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Abstract This paper presents the main achievements of the WindFloat Atlantic project, the first pre-commercial wind farm using semi-submersible technology. The journey from initial technology development through the project execution is discussed, with the viewpoint of upcoming commercial deployments. Following the successful deployment of the WF1 prototype, the WindFloat Atlantic is a 25MW floating wind farm composed of 3 semi-submersible platforms hosting 8.4MW wind turbines. The wind farm has recently completed the first year of operation, 17km off the coast of Viana do Castelo. Key technology requirements were developed, implemented, and demonstrated, including an extended design lifetime of 25-years, building on the knowledge of oil&gas permanent units and fixed-bottom offshore wind. The use of large commercial turbines required a quay-side assembly process, with turbines installed with the foundations a float or temporally grounded. By using an onshore crane, the project avoided the use of large offshore heavy-lift vessels, also allowing most of the commissioning works to be completed onshore. The offshore activities were greatly simplified, being designed to allow a tow-to-port O&M strategy for large component replacement. Following a multi-contract strategy, the project fostered the development of the value chain and the processes required to install multi-unit offshore wind farms. Furthermore, the project achieved non-recourse finance from EIB, demonstrating the bankability of the technology and representing a step-change towards the readiness of floating wind technology for large commercial deployments.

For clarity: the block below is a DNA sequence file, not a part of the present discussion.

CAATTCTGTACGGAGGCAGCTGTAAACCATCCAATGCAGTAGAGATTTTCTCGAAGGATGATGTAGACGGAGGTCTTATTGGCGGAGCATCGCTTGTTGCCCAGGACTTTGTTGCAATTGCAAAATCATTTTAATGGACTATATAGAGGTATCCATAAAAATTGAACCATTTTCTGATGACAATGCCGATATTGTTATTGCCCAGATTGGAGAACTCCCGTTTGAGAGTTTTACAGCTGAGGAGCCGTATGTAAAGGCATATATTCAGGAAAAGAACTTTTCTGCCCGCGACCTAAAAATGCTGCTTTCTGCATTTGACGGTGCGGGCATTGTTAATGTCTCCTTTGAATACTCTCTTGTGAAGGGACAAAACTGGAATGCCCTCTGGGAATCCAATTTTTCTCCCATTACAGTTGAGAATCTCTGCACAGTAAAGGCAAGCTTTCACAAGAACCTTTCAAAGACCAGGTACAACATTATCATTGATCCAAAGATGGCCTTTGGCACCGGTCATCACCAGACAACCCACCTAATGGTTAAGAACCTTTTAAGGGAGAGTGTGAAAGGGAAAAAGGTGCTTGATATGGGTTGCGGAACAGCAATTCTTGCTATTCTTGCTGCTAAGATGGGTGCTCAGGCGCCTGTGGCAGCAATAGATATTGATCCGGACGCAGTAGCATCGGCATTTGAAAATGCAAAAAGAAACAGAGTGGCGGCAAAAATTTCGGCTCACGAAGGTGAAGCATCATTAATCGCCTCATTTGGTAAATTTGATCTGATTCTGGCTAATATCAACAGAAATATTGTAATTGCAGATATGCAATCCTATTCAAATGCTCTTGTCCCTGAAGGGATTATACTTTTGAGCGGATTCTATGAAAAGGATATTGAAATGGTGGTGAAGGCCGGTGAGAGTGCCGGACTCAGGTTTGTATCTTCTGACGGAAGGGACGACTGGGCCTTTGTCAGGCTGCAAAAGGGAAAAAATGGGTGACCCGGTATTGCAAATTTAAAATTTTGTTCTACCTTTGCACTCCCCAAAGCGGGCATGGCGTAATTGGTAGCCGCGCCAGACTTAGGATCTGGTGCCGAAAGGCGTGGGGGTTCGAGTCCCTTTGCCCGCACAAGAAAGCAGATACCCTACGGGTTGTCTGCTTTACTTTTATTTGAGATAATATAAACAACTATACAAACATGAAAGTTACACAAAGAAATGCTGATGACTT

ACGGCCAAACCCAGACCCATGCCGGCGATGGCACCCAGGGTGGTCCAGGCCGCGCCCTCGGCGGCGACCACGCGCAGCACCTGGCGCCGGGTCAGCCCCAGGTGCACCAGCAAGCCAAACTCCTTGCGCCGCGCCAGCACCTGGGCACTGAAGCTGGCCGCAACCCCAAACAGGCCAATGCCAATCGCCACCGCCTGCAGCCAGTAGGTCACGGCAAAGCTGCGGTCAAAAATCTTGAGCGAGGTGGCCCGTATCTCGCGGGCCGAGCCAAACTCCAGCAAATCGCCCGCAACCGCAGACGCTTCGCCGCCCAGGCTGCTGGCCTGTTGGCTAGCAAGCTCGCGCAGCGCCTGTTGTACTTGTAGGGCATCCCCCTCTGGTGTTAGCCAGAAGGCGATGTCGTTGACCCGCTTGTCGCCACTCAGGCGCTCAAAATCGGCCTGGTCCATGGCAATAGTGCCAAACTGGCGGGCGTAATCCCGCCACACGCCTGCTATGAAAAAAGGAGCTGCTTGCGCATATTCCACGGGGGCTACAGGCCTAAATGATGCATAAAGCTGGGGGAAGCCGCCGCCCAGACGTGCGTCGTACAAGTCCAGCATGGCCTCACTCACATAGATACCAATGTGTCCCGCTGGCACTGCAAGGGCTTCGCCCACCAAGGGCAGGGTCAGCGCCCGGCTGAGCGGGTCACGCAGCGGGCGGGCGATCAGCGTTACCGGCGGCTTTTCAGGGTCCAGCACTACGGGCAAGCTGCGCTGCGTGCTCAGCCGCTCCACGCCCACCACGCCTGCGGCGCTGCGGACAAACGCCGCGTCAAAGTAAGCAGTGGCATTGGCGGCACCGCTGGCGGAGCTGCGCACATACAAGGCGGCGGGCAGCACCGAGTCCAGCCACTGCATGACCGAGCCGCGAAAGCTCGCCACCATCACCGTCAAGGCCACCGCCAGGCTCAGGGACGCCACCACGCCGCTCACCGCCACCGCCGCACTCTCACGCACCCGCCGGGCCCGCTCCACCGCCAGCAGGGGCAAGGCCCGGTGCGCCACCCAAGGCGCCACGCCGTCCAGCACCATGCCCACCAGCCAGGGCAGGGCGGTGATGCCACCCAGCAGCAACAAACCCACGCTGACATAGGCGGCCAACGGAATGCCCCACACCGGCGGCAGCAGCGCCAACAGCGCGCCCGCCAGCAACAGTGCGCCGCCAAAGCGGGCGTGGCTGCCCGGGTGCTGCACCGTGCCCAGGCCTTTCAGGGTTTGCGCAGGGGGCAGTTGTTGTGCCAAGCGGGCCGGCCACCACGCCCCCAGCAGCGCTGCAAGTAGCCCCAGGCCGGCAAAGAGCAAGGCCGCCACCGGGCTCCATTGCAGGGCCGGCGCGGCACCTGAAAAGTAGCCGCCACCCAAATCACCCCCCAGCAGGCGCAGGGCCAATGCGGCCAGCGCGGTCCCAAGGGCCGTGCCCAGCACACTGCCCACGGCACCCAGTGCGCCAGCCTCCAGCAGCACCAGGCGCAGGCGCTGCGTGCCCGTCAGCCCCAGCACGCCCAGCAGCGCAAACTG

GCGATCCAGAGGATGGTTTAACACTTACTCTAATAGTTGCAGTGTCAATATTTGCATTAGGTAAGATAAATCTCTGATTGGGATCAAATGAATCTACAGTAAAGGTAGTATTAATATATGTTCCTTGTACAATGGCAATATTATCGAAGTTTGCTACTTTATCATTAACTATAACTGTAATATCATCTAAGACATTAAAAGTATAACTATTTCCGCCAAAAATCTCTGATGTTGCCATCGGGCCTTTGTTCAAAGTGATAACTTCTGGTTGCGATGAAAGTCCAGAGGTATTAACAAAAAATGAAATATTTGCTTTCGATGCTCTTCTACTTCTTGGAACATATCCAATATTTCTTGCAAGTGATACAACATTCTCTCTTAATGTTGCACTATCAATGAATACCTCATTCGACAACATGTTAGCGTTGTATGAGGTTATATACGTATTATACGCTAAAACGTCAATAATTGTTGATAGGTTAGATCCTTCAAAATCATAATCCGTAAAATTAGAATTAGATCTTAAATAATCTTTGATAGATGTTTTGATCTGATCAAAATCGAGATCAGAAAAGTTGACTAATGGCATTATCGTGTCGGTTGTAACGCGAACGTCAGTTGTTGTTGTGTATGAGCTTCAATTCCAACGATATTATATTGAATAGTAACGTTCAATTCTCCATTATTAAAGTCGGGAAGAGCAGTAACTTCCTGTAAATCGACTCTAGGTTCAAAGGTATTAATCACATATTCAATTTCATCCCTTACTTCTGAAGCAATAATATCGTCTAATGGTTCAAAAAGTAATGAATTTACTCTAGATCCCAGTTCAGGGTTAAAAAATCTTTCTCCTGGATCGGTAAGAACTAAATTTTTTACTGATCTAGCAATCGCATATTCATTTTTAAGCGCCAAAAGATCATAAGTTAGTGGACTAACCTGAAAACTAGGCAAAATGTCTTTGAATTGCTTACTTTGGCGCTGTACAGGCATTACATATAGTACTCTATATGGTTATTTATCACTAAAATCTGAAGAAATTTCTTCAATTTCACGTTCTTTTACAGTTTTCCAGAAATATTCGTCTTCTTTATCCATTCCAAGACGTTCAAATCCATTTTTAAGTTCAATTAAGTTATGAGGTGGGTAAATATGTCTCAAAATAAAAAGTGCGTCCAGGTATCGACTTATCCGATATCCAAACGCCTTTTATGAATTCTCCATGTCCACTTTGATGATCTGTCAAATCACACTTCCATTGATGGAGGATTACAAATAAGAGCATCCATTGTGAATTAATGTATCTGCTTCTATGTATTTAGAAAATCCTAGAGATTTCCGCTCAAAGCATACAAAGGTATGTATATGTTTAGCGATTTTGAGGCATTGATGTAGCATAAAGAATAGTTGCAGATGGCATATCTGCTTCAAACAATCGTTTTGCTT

Since January 1993, the Estaleiros Navais de Viana do Castelo (ENVC) Shipyard in Portugal has been engaged in a program of productivity improvement In many other shipyards, the traditional approach has been to select wide-ranging technology projects and to employ large teams of advisors and counterpart managers. The approach here has been to involve key functional areas with wide involvement of yard personnel in driving the program forward. The consultancy team has been small and has acted as a catalyst and advisor on the management of change and the specification and implementation of new technology. The central theme has been the establishment of workstation operations. The emphasis of the project has been in developing a structured approach to productivity improvement through the implementation of "best practice." The objective has not been to implement perceived latest technology, but to adapt the approach to suit local conditions and culture. To date the results have been dramatic and far-reaching. The yard is now adopting a radically new approach to planning and production engineering, to the preparation of production information, and to the organization of work on the shop floor.